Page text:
Edan Yago has spent the last seven years engaged in payments using cryptocurrencies, first at Zynga, then as CEO of Epiphyte and now as the founder of a stealth startup developing a meta-stablecoin platform.
The worst-kept secret in cryptocurrency is that many projects are little better than scams: they've digested billions of dollars and what's come out of the other side has been, well... use your imagination.
But what about the ever-increasing, ever-complex, ever-demanding know-your-customer (KYC) and anti-money-laundering (AML) practices required of young fintech and crypto startups when onboarding customers?
These practices have cost us many more billions than all initial coin offering (ICO) scams put together – and what they have produced, in my estimation, is worse than nothing.
They have created an all-pervasive, global surveillance apparatus. A system that keeps billions in poverty, kills innovation and provides an excuse for the banking system to lock out the competition.
Stepping back, in 1970, the U.S. passed the Bank Secrecy Act, which weaponized banking and financial institutions, turning them into an unofficial secret police. From then on, anyone dealing in finance was under ever-stricter orders to monitor the activity of their customers, pass details of "suspicious activity" to the authorities and block financial access to undesirables.
The direct cost of this compliance to the financial companies is now in the billions every year. But that is only the smallest part of its social cost.
Similarly to the war on drugs, the U.S. has encouraged KYC/AML regulations to spread around the world. Most countries have enthusiastically adopted them, and those that tried to resist, like Switzerland, eventually bowed to intense pressure. Today most of the countries of the world are joined together – administering the least publicized, most global form of Big Brother surveillance in existence.
Privacy issues aside, these requirements have ended up excluding an ever-increasing number of groups from the financial system. Immigrants, poor people and anyone without "appropriate" government-issued ID is left out of the formal financial sector.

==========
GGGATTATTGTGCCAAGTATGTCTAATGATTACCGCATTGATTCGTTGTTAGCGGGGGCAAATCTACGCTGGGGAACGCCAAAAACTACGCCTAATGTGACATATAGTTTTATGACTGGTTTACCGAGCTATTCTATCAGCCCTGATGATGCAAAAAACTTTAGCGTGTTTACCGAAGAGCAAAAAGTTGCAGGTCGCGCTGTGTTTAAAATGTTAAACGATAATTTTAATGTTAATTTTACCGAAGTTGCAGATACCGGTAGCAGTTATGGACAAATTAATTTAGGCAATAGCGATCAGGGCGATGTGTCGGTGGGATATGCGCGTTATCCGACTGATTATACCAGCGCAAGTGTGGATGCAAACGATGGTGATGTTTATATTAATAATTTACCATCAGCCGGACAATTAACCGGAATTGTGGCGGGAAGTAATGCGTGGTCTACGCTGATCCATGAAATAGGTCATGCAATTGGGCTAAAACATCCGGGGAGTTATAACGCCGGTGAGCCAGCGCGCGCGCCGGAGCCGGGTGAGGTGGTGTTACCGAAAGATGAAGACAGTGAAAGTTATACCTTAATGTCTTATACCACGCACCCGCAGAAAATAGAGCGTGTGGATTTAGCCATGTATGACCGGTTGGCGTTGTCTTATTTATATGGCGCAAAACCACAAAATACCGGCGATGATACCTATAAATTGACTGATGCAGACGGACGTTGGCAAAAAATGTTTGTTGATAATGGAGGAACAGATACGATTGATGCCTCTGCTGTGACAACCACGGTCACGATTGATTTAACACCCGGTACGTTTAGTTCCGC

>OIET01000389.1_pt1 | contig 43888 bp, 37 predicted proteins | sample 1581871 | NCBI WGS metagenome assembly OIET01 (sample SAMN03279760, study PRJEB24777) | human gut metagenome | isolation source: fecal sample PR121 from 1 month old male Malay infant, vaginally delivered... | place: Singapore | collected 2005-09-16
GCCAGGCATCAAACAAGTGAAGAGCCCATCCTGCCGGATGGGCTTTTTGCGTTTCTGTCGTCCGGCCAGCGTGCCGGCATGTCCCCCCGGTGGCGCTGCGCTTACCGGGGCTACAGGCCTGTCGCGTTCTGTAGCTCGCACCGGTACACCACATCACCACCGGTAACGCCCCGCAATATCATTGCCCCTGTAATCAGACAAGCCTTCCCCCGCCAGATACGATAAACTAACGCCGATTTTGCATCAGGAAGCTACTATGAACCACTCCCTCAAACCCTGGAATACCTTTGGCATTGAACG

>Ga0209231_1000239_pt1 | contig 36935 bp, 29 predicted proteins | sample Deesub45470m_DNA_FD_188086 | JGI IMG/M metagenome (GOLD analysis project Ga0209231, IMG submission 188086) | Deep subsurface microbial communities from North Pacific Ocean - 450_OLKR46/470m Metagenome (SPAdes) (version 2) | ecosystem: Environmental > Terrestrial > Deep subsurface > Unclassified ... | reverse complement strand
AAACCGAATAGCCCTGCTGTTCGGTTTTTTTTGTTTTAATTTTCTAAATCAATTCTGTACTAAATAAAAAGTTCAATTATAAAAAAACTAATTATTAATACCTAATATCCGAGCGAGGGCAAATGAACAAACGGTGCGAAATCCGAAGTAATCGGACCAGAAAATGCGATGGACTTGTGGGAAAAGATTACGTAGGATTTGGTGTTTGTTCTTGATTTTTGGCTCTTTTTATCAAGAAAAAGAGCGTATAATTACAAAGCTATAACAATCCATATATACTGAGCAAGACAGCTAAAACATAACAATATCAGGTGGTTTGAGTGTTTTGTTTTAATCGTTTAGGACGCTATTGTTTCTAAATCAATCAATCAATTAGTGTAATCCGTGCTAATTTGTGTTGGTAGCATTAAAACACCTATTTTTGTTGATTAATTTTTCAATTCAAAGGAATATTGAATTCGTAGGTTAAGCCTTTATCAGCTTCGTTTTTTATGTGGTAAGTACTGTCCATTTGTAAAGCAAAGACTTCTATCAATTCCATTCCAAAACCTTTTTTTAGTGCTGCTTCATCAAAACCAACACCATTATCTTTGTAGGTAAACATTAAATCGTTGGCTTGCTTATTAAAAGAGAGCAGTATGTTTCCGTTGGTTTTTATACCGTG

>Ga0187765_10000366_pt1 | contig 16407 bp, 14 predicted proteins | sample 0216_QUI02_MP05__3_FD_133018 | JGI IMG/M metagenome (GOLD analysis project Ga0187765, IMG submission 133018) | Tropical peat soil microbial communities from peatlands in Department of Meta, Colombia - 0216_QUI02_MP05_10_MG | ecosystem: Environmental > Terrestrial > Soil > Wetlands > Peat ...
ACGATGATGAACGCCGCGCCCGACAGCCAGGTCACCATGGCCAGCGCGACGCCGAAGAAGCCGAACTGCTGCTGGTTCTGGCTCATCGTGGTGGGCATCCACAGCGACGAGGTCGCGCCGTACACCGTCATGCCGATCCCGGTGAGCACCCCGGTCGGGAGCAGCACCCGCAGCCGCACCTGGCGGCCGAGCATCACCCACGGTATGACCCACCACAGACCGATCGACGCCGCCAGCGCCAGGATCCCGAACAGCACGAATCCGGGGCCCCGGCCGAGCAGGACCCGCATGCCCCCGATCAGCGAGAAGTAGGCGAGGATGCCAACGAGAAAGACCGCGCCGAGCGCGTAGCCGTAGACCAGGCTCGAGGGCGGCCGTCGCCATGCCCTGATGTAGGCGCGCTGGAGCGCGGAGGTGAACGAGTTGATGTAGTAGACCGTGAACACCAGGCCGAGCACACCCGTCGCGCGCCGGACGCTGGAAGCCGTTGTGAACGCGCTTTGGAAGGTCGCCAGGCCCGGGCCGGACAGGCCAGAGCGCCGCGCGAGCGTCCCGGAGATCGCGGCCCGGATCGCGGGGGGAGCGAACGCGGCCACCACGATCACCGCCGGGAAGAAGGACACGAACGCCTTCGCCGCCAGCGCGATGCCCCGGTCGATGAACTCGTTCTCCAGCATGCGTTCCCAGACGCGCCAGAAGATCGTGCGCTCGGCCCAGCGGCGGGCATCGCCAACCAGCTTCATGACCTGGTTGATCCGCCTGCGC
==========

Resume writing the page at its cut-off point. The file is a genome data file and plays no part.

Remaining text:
Entire countries have fallen victim to prejudice and a lazy risk aversion on the part of the banks. Many small countries in the Caribbean, the Pacific and Africa are almost entirely locked out of the global payments system.
An entire country, Somalia, began to starve because U.K. banks decided it was not worth the bother to bank remittance services. Forty percent of the country's population relied on these remittances – people sending their hard-earned savings home to feed their families. The U.K. banks' excuse: payments to Somalia were "high-risk," a euphemism for not worth the compliance cost of dealing with people with poor documentation. Invariably, those who pay the highest cost are society's weakest.
Perhaps the greatest cost of KYC/AML is impossible to measure because it's the things that never happened. We will never know how many innovative products and solutions never came to be because they did not fit, or could not afford, the current compliance regime.
In the crypto space, we see it every day. How many services died because they could not get banking? How many startups withered because they were forced to spend precious capital on lawyers, lawyers and more lawyers?
How many fintech alternatives could not begin to operate because they could not get licensing? How many alternatives to banking would the poor, the young, all of us, have if financial companies were not forced to be an unofficial arm of law enforcement?
We will never know.
Costs vs. benefits
To justify financial Big Brother, governments do what they always do in defense of intrusive measures. They trot out an ever-growing list of Very Scary Things™.
These include drug barons, terrorists, dictators, Iranians, and, worst of all, tax dodgers. Governments have sponsored any number of studies that show that KYC/AML helps frustrate the efforts of these Money Launderers™.
And perhaps they do frustrate the odd terrorist or oligarch (though apparently not very much). However, the question that is never asked is, at what cost?
Is it worth the more inconvenient, more expensive service we are all subjected to? Is it worth the exclusion of poor or marginalized people? Is it worth the entrenchment of the banking system?
Is it worth the massive troves of private information collected by every financial company and frequently stolen by hackers? Is it worth the creation of a massive, semi-privatized, global surveillance system?
It had better be. Otherwise, what a tragic, heart-breaking waste.
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